U.S. Supreme Court to Address (Again) Circuit Split Regarding Overtime Liability for Service Advisors

October 02, 2017

The U.S. Supreme Court will hear, for the second time, a case about whether service advisors at car dealerships are eligible for overtime pay. The Supreme Court will resolve a circuit split regarding whether service advisors at automobile dealerships are exempt from receiving overtime under an exemption for “salesmen, partsmen, and mechanics” under the Fair Labor Standards Act (FLSA). A decision is not expected until sometime in 2018.

In 2016, the Supreme Court ruled that the Ninth Circuit had wrongly relied on a 2011 Department of Labor regulation in concluding that such service advisors were not exempt from overtime under the FLSA. Because the DOL’s position on the exempt status of service advisors vacillated over time and the 2011 regulation, which found service advisors to be non-exempt, had without justification reversed the Agency’s position established just three years earlier, the regulation was not entitled to deference under the standards established by the Court. Therefore, held the Court, the Ninth Circuit should not have relied upon the regulation in reaching its decision.

However, rather than proceeding to resolve the split established by the Ninth Circuit’s decision, which conflicted with prior decisions by the Fourth and Fifth Circuits, the Supreme Court remanded the case to the Ninth Circuit to re-evaluate the application of the exemption without reference to, or consideration of, the 2011 regulation. On remand, the Ninth Circuit reached the same result, again holding that service advisors are not covered by the exemption, but now relying on an examination of the statutory text and legislative history. This time around, the Supreme Court is expected to resolve the underlying issue of whether the service advisers are entitled to overtime, providing needed certainty to employers.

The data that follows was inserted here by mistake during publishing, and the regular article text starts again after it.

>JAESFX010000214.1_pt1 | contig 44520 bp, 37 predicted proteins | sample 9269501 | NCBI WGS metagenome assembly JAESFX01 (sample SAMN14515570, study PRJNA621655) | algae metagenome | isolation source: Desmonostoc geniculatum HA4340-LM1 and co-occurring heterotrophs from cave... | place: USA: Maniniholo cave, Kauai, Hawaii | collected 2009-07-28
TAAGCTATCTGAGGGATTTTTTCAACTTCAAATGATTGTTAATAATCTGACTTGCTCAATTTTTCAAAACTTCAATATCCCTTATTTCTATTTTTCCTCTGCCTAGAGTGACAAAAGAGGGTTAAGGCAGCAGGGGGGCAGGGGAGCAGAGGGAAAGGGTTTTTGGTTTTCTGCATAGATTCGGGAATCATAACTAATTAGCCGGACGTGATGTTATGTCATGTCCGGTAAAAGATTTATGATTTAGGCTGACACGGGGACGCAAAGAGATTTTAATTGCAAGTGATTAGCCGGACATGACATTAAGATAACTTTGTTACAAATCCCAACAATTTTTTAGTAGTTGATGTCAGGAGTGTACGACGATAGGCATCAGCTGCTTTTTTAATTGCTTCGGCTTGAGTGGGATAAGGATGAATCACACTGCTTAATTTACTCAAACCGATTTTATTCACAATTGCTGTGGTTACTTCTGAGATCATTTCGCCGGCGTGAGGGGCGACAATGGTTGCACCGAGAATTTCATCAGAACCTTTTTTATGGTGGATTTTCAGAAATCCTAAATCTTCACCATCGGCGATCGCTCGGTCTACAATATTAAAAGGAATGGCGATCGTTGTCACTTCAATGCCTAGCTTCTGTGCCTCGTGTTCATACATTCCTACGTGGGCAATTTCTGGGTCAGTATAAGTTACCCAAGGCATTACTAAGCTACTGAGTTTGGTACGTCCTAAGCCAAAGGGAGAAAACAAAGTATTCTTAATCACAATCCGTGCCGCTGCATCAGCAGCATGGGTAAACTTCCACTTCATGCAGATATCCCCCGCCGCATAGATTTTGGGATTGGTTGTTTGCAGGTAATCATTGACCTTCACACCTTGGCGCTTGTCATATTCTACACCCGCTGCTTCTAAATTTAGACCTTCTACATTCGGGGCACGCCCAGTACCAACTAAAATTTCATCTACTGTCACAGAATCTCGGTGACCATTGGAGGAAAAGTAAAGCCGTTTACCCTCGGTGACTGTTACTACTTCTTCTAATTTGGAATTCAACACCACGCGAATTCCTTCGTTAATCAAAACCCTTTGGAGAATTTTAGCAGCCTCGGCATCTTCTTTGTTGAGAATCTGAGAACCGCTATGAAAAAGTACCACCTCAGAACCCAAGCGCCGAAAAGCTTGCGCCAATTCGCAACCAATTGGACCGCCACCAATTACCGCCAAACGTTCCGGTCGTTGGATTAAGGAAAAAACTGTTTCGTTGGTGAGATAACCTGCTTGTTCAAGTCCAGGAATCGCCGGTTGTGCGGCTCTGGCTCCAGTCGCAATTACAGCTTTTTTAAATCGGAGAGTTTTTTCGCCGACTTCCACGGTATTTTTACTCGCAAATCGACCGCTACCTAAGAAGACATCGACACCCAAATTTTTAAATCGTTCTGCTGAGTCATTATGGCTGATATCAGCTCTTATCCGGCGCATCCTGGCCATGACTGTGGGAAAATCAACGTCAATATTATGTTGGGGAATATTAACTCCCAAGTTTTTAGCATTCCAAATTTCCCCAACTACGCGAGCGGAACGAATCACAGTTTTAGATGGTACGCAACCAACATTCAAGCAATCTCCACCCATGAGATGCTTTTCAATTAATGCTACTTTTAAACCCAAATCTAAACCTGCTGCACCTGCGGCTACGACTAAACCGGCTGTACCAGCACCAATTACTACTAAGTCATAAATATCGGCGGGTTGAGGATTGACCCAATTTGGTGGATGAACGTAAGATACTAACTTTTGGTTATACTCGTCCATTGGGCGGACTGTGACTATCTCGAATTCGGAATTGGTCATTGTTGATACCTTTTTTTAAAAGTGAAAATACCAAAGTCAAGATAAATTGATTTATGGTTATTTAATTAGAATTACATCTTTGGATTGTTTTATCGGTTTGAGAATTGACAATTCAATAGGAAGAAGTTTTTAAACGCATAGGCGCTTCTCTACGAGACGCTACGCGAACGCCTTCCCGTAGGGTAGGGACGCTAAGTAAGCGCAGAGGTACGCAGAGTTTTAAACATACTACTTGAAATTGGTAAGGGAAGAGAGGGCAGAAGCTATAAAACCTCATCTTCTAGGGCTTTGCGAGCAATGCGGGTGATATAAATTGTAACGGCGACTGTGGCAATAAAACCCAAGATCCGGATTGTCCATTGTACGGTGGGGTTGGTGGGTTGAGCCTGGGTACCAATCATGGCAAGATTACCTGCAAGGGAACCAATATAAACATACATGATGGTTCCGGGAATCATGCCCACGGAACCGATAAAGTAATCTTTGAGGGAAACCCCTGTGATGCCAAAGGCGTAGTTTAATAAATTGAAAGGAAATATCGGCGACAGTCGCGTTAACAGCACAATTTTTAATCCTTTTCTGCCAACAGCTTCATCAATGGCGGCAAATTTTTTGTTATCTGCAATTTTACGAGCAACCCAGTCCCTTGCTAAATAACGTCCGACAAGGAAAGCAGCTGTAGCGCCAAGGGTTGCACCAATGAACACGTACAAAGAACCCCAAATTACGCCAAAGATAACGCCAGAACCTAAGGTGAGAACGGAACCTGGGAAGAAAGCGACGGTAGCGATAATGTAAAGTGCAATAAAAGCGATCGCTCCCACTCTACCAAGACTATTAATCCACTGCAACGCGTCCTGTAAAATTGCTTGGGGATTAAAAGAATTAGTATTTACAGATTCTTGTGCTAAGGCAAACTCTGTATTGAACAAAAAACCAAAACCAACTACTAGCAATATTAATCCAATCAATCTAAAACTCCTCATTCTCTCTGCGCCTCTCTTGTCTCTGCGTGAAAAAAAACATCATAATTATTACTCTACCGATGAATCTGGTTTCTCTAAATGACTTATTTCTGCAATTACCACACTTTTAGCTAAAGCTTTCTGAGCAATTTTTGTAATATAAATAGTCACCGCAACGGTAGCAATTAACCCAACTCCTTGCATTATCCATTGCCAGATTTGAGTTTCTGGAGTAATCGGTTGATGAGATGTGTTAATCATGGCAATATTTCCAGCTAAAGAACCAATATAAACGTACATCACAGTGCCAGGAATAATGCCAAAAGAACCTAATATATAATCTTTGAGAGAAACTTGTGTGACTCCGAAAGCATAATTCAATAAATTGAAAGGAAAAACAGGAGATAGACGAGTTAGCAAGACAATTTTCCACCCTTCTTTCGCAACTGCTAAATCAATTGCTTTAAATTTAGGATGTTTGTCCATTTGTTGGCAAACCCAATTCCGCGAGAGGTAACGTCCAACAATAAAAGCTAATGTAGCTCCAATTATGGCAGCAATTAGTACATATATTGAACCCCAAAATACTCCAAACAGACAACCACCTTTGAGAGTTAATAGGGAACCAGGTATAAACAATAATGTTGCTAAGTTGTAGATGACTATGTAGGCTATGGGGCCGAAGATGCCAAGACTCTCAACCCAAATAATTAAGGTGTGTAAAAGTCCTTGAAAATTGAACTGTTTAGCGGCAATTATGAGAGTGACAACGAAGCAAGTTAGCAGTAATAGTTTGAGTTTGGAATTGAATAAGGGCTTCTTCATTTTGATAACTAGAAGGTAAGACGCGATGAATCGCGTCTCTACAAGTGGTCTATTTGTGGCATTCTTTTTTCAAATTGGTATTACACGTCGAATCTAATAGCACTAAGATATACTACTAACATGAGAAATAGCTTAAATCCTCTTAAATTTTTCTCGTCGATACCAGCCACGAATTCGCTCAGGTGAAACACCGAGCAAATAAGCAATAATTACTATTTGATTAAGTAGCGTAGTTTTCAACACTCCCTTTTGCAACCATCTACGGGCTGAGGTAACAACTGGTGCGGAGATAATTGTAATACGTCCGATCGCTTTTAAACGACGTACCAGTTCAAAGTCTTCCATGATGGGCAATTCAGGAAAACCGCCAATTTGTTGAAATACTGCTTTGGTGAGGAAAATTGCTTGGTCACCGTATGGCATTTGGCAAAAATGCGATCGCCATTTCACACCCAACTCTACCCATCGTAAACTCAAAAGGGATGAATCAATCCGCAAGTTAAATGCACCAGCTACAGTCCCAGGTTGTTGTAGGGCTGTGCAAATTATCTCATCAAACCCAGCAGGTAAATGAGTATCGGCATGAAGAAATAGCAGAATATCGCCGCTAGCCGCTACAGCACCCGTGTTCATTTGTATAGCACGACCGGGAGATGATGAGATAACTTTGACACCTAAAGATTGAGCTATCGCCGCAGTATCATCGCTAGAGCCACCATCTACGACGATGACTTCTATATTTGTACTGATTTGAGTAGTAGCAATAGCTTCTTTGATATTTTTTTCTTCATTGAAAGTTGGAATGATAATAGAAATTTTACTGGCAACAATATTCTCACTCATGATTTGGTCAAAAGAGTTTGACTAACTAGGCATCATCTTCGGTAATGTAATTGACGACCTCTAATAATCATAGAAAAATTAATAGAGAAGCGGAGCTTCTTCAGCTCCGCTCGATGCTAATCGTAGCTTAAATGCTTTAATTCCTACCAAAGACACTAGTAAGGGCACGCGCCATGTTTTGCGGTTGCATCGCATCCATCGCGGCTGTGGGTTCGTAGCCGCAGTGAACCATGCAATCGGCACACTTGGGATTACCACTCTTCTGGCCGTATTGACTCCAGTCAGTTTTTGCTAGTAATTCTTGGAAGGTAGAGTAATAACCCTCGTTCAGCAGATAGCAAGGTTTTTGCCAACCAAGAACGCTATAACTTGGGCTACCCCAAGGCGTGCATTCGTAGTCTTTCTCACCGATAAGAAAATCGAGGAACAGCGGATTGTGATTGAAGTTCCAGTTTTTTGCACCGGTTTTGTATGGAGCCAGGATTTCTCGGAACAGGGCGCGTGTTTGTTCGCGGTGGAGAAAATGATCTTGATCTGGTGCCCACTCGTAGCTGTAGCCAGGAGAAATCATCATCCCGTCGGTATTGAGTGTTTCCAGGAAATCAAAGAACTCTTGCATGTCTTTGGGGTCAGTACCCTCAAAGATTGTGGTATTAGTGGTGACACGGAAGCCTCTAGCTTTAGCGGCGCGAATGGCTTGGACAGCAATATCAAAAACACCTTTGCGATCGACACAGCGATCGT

Having even greater implications than resolution of the applicability of the automobile dealer exemption to service advisors, however, may be the Ninth Circuit’s continued reliance on the “narrow construction” principle when it comes to interpreting FLSA exemptions in general. In ruling service advisers were not covered by the exemption, the Ninth Circuit relied on the alleged “longstanding rule that the exemptions in § 213 of the FLSA are to be narrowly construed against employers seeking to assert them.” But in the 2016 decision remanding the case, Justices Thomas and Alito criticized the Ninth Circuit for using this to put a thumb on the scale, referring to it as “made up canon” of construction and instructing the Ninth Circuit “not to do so again on remand.” The Ninth Circuit ignored this warning. The arrival of Justice Gorsuch to the Bench may finally provide the votes needed to address the validity and scope of the “narrow construction” principle, often a plague for employers.